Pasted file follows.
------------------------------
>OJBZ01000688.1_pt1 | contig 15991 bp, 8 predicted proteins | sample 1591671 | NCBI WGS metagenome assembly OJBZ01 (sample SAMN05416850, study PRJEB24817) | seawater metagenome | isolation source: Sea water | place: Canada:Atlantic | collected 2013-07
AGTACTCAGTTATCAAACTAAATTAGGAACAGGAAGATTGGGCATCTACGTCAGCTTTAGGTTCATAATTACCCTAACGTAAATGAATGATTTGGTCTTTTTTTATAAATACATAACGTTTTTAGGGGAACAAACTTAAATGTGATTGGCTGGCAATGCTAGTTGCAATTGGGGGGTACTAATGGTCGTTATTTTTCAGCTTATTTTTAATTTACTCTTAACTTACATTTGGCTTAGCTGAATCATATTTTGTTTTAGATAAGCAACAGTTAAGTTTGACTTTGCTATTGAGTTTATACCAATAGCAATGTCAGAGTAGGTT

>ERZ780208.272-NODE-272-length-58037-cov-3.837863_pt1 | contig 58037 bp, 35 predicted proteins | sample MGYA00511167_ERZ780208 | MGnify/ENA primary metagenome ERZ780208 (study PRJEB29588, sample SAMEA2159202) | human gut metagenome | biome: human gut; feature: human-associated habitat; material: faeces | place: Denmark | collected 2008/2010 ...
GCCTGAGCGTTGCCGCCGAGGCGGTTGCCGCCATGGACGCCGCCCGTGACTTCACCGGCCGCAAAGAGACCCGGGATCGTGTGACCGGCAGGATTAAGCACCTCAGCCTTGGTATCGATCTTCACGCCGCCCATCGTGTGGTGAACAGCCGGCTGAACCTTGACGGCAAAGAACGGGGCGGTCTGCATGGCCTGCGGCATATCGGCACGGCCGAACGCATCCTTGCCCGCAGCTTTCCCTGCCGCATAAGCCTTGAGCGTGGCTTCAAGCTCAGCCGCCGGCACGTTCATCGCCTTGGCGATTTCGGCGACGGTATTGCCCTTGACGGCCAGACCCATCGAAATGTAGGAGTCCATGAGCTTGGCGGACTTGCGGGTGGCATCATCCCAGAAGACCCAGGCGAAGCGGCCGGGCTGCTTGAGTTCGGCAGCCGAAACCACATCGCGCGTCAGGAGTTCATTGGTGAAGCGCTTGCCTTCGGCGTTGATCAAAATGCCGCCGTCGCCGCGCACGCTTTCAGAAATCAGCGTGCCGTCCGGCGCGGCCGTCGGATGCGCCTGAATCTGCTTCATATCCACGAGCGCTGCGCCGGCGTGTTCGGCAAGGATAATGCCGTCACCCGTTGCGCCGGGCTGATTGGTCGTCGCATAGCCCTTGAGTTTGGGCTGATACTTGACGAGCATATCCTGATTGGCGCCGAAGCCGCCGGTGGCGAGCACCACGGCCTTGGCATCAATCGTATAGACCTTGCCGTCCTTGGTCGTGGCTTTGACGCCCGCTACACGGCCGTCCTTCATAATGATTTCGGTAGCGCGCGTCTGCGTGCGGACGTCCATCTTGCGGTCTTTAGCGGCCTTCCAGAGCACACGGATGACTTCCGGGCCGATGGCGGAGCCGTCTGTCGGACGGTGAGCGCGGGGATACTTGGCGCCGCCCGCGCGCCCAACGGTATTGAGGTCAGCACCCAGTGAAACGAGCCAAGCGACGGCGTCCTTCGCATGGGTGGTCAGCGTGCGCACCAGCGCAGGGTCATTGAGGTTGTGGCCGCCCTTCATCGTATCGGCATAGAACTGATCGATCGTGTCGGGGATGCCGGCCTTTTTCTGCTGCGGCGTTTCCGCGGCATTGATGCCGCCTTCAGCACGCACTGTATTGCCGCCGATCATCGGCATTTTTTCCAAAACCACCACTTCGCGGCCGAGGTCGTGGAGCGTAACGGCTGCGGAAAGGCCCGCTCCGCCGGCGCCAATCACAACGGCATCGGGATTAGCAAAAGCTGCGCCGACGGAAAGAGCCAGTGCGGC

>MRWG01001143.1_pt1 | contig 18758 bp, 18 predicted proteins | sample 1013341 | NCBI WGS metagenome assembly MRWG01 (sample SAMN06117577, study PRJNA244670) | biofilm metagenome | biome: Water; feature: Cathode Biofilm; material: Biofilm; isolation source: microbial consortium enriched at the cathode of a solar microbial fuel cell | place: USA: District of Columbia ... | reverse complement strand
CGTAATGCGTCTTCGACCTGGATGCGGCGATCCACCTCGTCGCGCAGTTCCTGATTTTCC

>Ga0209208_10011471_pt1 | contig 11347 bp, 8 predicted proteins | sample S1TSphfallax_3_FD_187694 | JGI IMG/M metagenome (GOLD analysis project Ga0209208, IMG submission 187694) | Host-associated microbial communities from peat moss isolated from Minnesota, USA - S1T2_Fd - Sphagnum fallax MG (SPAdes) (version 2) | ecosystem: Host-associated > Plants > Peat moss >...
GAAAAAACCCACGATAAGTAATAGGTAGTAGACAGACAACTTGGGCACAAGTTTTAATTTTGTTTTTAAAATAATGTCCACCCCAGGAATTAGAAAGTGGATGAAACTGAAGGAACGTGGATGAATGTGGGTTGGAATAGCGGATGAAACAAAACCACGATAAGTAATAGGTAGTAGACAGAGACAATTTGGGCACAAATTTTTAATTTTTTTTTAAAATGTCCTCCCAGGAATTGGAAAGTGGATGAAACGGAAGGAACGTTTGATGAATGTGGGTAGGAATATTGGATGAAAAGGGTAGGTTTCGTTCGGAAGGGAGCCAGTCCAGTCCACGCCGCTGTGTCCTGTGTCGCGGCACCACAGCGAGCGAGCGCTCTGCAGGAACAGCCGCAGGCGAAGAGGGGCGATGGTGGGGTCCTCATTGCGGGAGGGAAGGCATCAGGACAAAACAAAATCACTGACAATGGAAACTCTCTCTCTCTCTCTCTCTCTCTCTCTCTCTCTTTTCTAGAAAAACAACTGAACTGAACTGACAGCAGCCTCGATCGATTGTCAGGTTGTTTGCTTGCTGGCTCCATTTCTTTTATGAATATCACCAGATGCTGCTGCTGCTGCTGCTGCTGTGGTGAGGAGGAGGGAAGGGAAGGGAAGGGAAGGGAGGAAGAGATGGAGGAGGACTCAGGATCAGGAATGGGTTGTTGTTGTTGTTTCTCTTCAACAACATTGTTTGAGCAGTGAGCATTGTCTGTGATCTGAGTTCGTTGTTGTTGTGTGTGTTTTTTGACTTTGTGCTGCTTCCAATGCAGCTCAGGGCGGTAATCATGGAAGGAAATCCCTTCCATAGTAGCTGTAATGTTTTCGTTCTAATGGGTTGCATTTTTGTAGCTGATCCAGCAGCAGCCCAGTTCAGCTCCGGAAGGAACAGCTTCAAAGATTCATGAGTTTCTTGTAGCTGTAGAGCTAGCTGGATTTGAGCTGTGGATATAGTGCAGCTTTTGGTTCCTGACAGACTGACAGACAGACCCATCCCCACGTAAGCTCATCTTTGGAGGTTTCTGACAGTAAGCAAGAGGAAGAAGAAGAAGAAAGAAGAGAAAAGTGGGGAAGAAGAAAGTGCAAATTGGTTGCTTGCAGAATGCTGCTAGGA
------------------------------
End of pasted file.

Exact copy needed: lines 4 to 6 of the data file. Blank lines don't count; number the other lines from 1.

GCCTGAGCGTTGCCGCCGAGGCGGTTGCCGCCATGGACGCCGCCCGTGACTTCACCGGCCGCAAAGAGACCCGGGATCGTGTGACCGGCAGGATTAAGCACCTCAGCCTTGGTATCGATCTTCACGCCGCCCATCGTGTGGTGAACAGCCGGCTGAACCTTGACGGCAAAGAACGGGGCGGTCTGCATGGCCTGCGGCATATCGGCACGGCCGAACGCATCCTTGCCCGCAGCTTTCCCTGCCGCATAAGCCTTGAGCGTGGCTTCAAGCTCAGCCGCCGGCACGTTCATCGCCTTGGCGATTTCGGCGACGGTATTGCCCTTGACGGCCAGACCCATCGAAATGTAGGAGTCCATGAGCTTGGCGGACTTGCGGGTGGCATCATCCCAGAAGACCCAGGCGAAGCGGCCGGGCTGCTTGAGTTCGGCAGCCGAAACCACATCGCGCGTCAGGAGTTCATTGGTGAAGCGCTTGCCTTCGGCGTTGATCAAAATGCCGCCGTCGCCGCGCACGCTTTCAGAAATCAGCGTGCCGTCCGGCGCGGCCGTCGGATGCGCCTGAATCTGCTTCATATCCACGAGCGCTGCGCCGGCGTGTTCGGCAAGGATAATGCCGTCACCCGTTGCGCCGGGCTGATTGGTCGTCGCATAGCCCTTGAGTTTGGGCTGATACTTGACGAGCATATCCTGATTGGCGCCGAAGCCGCCGGTGGCGAGCACCACGGCCTTGGCATCAATCGTATAGACCTTGCCGTCCTTGGTCGTGGCTTTGACGCCCGCTACACGGCCGTCCTTCATAATGATTTCGGTAGCGCGCGTCTGCGTGCGGACGTCCATCTTGCGGTCTTTAGCGGCCTTCCAGAGCACACGGATGACTTCCGGGCCGATGGCGGAGCCGTCTGTCGGACGGTGAGCGCGGGGATACTTGGCGCCGCCCGCGCGCCCAACGGTATTGAGGTCAGCACCCAGTGAAACGAGCCAAGCGACGGCGTCCTTCGCATGGGTGGTCAGCGTGCGCACCAGCGCAGGGTCATTGAGGTTGTGGCCGCCCTTCATCGTATCGGCATAGAACTGATCGATCGTGTCGGGGATGCCGGCCTTTTTCTGCTGCGGCGTTTCCGCGGCATTGATGCCGCCTTCAGCACGCACTGTATTGCCGCCGATCATCGGCATTTTTTCCAAAACCACCACTTCGCGGCCGAGGTCGTGGAGCGTAACGGCTGCGGAAAGGCCCGCTCCGCCGGCGCCAATCACAACGGCATCGGGATTAGCAAAAGCTGCGCCGACGGAAAGAGCCAGTGCGGC

>MRWG01001143.1_pt1 | contig 18758 bp, 18 predicted proteins | sample 1013341 | NCBI WGS metagenome assembly MRWG01 (sample SAMN06117577, study PRJNA244670) | biofilm metagenome | biome: Water; feature: Cathode Biofilm; material: Biofilm; isolation source: microbial consortium enriched at the cathode of a solar microbial fuel cell | place: USA: District of Columbia ... | reverse complement strand
CGTAATGCGTCTTCGACCTGGATGCGGCGATCCACCTCGTCGCGCAGTTCCTGATTTTCC